A: Indeed they should, especially given the company states their raison d’être as “initially targeting medications for neuropathic and chronic pain “

A recent report released by Lancet Public Health brings into question the effectiveness of cannabis use for the treatment of chronic pain management.

Cannabis use was common in people with chronic non-cancer pain who had been prescribed opioids, but we found no evidence that cannabis use improved patient outcomes. People who used cannabis had greater pain and lower self-efficacy in managing pain, and there was no evidence that cannabis use reduced pain severity or interference or exerted an opioid-sparing effect. As cannabis use for medicinal purposes increases globally, it is important that large well designed clinical trials, which include people with complex comorbidities, are conducted to determine the efficacy of cannabis for chronic non-cancer pain.

We found no evidence of a temporal relationship between cannabis use and pain severity or pain interference, and no evidence that cannabis use reduced prescribed opioid use or increased rates of opioid discontinuation.

This is an important study which should not be discounted.

So far we’ve had to endure weed company spin telling us that CBDs can cure anything from herpes to hemorrhoids.

Not all information is created equally.


Q: What does the chart say ?

source: Bigcharts

A: Hang on, we’ll just whip out the Tarot cards and read the tea leaves for you.

The January 9, 2018 high of $1.85 seems like a distant memory now. The stock attempted to re-test the high in late April but only reached $1.79. Since then, it has all been one-way traffic – down. The stock has shed ⅓ of its value in less than 3 months.

Then there’s the little dip in the share price of AC8 over the past few weeks which saw the company’s stock dropping as low as $1.08, taking out the Feb low of $1.25. This price action pierced the symmetrical triangle to the downside. The triangle formation began with the low back in November 2017, so it’s a significant development from a technical perspective.

(*market technicians everywhere nod their heads in agreement*)

Let’s hope AC8 shares find a floor soon. When we last reviewed ASX pot stocks we said AC8 needs to hold the $1.25 level because there’s nothing but air below.

That’s the trouble with capital raisings – they’re real momentum killers. Like when your girlfriend asks if you have a condom and you open the glovebox only to find a bunch of Snickers wrappers, with the nearest drug store a five-mile drive away.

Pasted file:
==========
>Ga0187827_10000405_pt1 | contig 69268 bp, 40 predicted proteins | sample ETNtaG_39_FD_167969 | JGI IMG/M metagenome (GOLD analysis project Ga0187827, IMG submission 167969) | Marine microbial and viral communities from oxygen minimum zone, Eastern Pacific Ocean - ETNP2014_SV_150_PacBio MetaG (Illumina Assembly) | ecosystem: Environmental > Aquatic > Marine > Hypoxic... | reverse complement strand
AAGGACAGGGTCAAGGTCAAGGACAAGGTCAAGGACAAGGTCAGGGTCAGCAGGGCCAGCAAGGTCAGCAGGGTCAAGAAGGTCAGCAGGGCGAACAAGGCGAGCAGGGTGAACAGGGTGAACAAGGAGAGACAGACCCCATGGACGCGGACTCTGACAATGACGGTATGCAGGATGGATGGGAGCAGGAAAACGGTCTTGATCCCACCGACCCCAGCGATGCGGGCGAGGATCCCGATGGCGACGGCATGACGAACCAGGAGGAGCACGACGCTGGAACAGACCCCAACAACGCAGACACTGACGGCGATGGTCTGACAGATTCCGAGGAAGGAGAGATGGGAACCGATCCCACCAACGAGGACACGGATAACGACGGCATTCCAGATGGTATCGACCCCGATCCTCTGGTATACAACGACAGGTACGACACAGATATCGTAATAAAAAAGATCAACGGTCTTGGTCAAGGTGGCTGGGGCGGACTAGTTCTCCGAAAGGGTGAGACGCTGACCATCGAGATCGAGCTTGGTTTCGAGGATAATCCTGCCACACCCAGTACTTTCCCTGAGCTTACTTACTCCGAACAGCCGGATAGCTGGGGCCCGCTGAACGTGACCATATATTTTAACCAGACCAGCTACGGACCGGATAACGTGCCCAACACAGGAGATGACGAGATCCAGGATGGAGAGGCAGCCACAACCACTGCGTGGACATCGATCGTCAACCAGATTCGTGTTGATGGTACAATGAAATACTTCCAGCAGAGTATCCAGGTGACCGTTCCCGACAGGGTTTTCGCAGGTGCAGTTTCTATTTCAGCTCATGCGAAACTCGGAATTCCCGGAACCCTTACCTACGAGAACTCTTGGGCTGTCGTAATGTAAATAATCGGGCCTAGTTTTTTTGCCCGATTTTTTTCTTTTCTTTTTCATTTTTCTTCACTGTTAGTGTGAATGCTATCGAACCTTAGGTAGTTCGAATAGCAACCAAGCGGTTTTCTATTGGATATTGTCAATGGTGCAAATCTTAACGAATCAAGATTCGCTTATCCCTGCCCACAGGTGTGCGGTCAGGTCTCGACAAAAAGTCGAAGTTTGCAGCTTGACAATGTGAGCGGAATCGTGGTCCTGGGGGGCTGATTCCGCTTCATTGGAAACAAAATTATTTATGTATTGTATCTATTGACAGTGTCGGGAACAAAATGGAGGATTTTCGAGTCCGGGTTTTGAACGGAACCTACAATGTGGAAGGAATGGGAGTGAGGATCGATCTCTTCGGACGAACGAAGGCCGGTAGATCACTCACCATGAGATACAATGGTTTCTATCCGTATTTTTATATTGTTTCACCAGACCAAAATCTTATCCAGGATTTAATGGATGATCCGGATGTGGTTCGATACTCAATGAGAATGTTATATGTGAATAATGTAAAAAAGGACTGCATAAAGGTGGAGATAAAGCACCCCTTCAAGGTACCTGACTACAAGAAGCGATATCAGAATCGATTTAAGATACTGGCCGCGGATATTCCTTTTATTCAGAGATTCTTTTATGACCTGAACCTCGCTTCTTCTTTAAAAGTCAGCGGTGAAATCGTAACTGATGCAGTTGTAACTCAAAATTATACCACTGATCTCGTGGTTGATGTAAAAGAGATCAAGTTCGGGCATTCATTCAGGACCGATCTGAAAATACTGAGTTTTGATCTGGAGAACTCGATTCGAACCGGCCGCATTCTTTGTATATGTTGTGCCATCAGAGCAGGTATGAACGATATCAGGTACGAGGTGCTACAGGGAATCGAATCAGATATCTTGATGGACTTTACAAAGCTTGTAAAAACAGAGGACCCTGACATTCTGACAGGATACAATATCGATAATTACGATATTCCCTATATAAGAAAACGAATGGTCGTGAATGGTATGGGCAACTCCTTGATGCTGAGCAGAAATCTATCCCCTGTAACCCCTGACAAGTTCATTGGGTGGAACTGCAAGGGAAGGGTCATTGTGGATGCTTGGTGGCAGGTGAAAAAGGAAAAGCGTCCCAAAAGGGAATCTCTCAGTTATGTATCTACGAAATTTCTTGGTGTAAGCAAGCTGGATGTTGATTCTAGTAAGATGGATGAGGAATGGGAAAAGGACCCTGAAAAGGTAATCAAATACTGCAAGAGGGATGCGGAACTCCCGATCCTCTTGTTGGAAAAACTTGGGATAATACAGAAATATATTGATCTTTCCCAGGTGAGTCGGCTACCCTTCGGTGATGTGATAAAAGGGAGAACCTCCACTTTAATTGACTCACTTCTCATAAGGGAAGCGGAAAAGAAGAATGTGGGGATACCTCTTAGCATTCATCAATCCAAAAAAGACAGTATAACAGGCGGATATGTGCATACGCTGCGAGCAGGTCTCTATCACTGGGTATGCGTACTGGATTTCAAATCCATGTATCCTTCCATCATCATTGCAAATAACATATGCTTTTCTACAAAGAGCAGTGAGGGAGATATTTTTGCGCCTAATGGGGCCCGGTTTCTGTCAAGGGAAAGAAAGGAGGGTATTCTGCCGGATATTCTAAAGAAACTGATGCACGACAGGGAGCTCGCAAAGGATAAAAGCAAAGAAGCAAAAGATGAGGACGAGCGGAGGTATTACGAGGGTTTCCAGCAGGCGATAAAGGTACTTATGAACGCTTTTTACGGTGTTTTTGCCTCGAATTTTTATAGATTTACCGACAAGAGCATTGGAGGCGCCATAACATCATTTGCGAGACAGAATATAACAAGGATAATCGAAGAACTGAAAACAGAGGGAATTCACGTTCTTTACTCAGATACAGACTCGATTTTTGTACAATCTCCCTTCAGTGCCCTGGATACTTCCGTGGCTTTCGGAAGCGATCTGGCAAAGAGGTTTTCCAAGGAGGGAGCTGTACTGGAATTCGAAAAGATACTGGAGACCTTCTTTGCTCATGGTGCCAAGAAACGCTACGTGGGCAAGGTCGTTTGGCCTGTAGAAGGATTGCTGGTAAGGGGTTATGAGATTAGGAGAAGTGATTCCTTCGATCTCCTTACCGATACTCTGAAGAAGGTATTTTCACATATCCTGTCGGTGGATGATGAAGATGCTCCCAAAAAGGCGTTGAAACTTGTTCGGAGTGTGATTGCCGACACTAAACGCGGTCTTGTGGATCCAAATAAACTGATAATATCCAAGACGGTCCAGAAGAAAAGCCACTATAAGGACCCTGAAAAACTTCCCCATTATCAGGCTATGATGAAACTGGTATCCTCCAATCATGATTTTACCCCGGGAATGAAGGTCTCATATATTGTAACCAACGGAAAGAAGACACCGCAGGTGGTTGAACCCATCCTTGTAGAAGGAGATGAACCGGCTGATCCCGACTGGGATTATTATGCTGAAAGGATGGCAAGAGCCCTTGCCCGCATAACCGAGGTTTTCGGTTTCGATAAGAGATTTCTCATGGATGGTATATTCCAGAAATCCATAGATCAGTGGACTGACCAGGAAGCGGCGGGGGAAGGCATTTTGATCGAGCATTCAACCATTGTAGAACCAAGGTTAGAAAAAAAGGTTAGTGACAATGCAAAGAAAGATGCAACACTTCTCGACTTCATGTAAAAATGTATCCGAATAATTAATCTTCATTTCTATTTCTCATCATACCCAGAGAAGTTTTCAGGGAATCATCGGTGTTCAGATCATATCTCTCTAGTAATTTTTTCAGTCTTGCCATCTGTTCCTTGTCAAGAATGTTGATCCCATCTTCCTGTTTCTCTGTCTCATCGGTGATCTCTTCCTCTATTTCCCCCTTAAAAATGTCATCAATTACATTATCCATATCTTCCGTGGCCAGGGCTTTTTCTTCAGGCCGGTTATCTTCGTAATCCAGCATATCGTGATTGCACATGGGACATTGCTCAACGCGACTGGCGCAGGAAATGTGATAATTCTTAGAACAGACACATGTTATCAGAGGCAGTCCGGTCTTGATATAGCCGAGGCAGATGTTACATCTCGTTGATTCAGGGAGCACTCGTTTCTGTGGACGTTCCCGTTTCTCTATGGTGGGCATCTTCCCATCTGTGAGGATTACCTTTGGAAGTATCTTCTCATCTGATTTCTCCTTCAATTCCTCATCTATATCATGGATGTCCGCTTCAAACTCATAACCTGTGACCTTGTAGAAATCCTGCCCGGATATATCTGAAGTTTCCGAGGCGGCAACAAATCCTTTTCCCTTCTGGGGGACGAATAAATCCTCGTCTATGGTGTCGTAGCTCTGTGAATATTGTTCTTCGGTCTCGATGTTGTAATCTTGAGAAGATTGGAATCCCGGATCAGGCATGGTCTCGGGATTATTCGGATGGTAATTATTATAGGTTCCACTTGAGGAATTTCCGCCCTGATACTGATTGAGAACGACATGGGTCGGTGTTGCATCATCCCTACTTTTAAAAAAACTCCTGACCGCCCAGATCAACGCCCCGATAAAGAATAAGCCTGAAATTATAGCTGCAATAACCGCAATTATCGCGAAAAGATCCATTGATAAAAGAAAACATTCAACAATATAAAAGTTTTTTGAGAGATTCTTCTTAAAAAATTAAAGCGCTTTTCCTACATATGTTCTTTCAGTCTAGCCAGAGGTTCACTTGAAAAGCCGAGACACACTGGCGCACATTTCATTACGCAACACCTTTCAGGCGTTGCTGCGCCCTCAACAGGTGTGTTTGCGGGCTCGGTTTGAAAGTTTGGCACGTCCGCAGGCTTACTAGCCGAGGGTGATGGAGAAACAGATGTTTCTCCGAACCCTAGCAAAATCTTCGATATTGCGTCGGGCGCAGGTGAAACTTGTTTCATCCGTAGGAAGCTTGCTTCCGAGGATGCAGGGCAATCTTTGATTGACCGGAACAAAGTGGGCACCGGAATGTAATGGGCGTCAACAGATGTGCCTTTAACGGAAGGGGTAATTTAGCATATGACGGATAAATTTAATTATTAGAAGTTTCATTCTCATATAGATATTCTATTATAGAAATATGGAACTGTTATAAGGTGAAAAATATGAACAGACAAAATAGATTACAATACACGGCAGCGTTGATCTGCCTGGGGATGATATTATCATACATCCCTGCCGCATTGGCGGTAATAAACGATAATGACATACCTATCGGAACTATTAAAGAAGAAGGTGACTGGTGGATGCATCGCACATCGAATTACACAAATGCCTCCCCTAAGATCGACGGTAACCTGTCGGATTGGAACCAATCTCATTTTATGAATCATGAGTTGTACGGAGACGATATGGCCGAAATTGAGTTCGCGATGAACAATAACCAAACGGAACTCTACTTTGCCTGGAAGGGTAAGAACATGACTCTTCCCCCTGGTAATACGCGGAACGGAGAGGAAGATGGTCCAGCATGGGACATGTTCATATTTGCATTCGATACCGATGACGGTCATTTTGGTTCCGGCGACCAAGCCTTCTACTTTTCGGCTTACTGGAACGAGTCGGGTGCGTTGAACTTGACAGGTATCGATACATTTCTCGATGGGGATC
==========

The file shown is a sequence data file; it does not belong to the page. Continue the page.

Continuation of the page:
Trading update – July 12th, 2018

Well that didn’t take long – AC8 shares have made a beeline for the cap raising offer price, and dipped slightly below in this mornings trade.

Looks like AusCann is now in a tricky situation. If they proceed with the SPP (Share Purchase Plan) then they’re asking retail to stump up cash for stock which they may well be able to buy cheaper ‘on-market’ in the coming days.

As we all know, that didn’t work out too well for Creso Pharma.

Your ASX commentator,
–// Craig Amos


Footnotes:
1. As reported back in Jan 2017
2. TW Holdings (TWH.ASX) acquired 100% of the issued capital in AusCann Group Holdings Limited, and then subsequently changed their name to AusCann Group Holdings Limited, trading under the ASX code ‘AC8’.
3. The recent CR release states “the Company intends to offer an SPP” and “Should the Company proceed with the SPP”– it’s not a certainty and the terms of the offer have yet to be disclosed.

FULL DISCLOSURE: AusCann are not an Equity Guru marketing client.

Disclaimer: ALWAYS DO YOUR OWN RESEARCH and consult with a licensed investment professional before making an investment. This communication should not be used as a basis for making any investment.

Craig Amos

Bangkok based - Amos is our ASX eyes and ears and has 25 years experience trading both the US and Australian markets. Having worked on the trading floor of Chase Manhattan (now JP Morgan) he also has extensive knowledge of options, swaps and other OTC derivatives. When not tied to the desk he spends his time searching the neighborhood for the perfect Tom Yum Goong.

Leave a Reply

Be the First to Comment!

Notify of
avatar